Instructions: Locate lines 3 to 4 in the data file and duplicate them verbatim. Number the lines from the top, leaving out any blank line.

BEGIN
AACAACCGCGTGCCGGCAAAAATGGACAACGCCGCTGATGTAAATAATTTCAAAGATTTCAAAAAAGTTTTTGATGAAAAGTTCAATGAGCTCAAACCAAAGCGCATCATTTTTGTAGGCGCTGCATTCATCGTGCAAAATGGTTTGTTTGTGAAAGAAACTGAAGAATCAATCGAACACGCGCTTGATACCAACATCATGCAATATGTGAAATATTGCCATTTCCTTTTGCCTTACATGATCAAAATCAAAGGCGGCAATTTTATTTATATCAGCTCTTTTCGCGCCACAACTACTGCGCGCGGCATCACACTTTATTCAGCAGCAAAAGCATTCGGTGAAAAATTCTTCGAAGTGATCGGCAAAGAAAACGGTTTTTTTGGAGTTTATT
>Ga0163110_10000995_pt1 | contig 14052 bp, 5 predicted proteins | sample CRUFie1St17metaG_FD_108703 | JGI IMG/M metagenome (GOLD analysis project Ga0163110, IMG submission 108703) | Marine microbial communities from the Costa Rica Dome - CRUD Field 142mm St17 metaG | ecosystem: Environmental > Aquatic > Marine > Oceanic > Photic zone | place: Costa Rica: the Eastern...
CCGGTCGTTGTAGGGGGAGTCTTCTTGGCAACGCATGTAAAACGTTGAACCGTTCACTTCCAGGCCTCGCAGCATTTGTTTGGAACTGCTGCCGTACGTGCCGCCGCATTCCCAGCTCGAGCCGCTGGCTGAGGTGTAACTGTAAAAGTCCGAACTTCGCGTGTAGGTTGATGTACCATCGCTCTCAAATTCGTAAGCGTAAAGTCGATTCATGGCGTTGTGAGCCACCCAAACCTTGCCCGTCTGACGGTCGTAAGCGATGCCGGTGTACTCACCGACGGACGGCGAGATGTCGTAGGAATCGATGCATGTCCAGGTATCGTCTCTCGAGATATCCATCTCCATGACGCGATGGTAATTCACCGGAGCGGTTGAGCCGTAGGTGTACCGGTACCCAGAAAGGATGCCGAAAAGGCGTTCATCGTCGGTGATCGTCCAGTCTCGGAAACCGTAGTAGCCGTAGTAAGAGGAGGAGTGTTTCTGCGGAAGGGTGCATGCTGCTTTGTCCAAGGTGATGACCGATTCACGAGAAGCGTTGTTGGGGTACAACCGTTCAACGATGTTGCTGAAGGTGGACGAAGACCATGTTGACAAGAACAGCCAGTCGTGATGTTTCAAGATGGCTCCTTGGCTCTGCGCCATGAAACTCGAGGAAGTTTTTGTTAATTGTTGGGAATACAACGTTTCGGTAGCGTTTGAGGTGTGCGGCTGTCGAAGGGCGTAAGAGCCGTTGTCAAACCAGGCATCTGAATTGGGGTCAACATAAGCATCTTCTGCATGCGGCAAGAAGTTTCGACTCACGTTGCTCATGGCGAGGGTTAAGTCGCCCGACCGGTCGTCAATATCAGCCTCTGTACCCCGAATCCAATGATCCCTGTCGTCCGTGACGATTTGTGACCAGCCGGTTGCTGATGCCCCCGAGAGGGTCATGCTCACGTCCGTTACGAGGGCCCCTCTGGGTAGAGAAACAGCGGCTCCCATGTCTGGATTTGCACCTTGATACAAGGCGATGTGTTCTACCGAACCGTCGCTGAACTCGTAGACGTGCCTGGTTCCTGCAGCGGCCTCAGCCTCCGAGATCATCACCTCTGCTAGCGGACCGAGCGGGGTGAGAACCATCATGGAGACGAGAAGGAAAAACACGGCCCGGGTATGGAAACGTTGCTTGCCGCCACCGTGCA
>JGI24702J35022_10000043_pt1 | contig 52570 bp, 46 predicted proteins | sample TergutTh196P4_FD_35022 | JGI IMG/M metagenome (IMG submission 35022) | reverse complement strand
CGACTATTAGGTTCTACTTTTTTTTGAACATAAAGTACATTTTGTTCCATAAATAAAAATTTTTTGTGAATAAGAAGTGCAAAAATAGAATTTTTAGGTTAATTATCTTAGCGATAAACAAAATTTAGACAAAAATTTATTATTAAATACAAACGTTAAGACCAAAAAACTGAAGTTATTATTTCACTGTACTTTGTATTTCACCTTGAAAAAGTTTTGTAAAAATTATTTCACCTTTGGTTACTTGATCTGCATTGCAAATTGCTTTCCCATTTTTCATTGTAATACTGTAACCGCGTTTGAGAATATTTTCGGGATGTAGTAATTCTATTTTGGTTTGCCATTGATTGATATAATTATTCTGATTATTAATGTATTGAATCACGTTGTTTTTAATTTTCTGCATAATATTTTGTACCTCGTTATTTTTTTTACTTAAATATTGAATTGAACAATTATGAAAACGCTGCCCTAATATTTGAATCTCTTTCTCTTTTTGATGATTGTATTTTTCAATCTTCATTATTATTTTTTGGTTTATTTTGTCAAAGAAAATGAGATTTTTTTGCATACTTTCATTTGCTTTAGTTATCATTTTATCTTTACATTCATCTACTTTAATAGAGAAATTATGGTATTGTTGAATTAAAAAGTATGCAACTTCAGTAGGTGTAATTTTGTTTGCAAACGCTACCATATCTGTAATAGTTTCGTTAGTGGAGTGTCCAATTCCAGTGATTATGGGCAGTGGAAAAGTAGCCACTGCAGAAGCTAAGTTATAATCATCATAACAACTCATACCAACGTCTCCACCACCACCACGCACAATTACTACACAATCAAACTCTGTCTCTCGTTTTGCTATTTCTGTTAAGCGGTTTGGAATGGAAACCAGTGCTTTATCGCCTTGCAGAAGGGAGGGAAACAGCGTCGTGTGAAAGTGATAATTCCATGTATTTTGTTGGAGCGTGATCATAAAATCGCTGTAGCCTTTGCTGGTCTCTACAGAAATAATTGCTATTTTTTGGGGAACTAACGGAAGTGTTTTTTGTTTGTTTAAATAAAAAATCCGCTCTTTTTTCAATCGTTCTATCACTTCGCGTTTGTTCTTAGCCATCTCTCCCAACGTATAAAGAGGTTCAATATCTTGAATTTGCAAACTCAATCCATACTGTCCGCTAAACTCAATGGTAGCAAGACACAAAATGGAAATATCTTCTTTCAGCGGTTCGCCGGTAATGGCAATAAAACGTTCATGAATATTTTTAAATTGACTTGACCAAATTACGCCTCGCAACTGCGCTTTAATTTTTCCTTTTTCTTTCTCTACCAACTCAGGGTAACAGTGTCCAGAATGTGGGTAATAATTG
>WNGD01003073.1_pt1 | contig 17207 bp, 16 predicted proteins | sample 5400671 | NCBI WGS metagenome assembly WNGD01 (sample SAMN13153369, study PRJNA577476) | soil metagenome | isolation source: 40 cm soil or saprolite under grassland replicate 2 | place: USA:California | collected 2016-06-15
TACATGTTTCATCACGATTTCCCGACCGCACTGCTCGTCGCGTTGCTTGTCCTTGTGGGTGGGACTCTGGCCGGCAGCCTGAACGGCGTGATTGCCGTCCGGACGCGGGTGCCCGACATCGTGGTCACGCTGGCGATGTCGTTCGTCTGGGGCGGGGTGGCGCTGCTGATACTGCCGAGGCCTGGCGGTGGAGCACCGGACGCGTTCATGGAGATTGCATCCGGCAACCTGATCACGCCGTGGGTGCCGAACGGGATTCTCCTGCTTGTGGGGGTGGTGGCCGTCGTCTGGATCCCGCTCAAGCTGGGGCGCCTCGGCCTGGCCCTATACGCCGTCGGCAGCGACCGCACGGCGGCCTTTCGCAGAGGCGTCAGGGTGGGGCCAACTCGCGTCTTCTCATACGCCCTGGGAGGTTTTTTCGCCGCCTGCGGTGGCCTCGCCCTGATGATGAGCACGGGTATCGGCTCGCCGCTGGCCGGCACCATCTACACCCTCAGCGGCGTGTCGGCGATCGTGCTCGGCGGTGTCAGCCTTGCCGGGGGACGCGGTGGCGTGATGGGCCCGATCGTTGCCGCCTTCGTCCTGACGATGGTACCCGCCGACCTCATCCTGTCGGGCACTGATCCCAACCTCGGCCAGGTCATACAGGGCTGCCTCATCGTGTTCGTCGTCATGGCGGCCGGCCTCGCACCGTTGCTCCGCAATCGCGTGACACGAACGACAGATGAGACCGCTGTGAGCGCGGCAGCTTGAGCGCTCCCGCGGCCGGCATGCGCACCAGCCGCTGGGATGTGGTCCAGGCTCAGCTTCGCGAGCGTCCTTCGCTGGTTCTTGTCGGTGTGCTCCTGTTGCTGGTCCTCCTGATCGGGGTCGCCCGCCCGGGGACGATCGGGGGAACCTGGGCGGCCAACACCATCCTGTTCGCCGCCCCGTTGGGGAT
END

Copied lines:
CCGGTCGTTGTAGGGGGAGTCTTCTTGGCAACGCATGTAAAACGTTGAACCGTTCACTTCCAGGCCTCGCAGCATTTGTTTGGAACTGCTGCCGTACGTGCCGCCGCATTCCCAGCTCGAGCCGCTGGCTGAGGTGTAACTGTAAAAGTCCGAACTTCGCGTGTAGGTTGATGTACCATCGCTCTCAAATTCGTAAGCGTAAAGTCGATTCATGGCGTTGTGAGCCACCCAAACCTTGCCCGTCTGACGGTCGTAAGCGATGCCGGTGTACTCACCGACGGACGGCGAGATGTCGTAGGAATCGATGCATGTCCAGGTATCGTCTCTCGAGATATCCATCTCCATGACGCGATGGTAATTCACCGGAGCGGTTGAGCCGTAGGTGTACCGGTACCCAGAAAGGATGCCGAAAAGGCGTTCATCGTCGGTGATCGTCCAGTCTCGGAAACCGTAGTAGCCGTAGTAAGAGGAGGAGTGTTTCTGCGGAAGGGTGCATGCTGCTTTGTCCAAGGTGATGACCGATTCACGAGAAGCGTTGTTGGGGTACAACCGTTCAACGATGTTGCTGAAGGTGGACGAAGACCATGTTGACAAGAACAGCCAGTCGTGATGTTTCAAGATGGCTCCTTGGCTCTGCGCCATGAAACTCGAGGAAGTTTTTGTTAATTGTTGGGAATACAACGTTTCGGTAGCGTTTGAGGTGTGCGGCTGTCGAAGGGCGTAAGAGCCGTTGTCAAACCAGGCATCTGAATTGGGGTCAACATAAGCATCTTCTGCATGCGGCAAGAAGTTTCGACTCACGTTGCTCATGGCGAGGGTTAAGTCGCCCGACCGGTCGTCAATATCAGCCTCTGTACCCCGAATCCAATGATCCCTGTCGTCCGTGACGATTTGTGACCAGCCGGTTGCTGATGCCCCCGAGAGGGTCATGCTCACGTCCGTTACGAGGGCCCCTCTGGGTAGAGAAACAGCGGCTCCCATGTCTGGATTTGCACCTTGATACAAGGCGATGTGTTCTACCGAACCGTCGCTGAACTCGTAGACGTGCCTGGTTCCTGCAGCGGCCTCAGCCTCCGAGATCATCACCTCTGCTAGCGGACCGAGCGGGGTGAGAACCATCATGGAGACGAGAAGGAAAAACACGGCCCGGGTATGGAAACGTTGCTTGCCGCCACCGTGCA
>JGI24702J35022_10000043_pt1 | contig 52570 bp, 46 predicted proteins | sample TergutTh196P4_FD_35022 | JGI IMG/M metagenome (IMG submission 35022) | reverse complement strand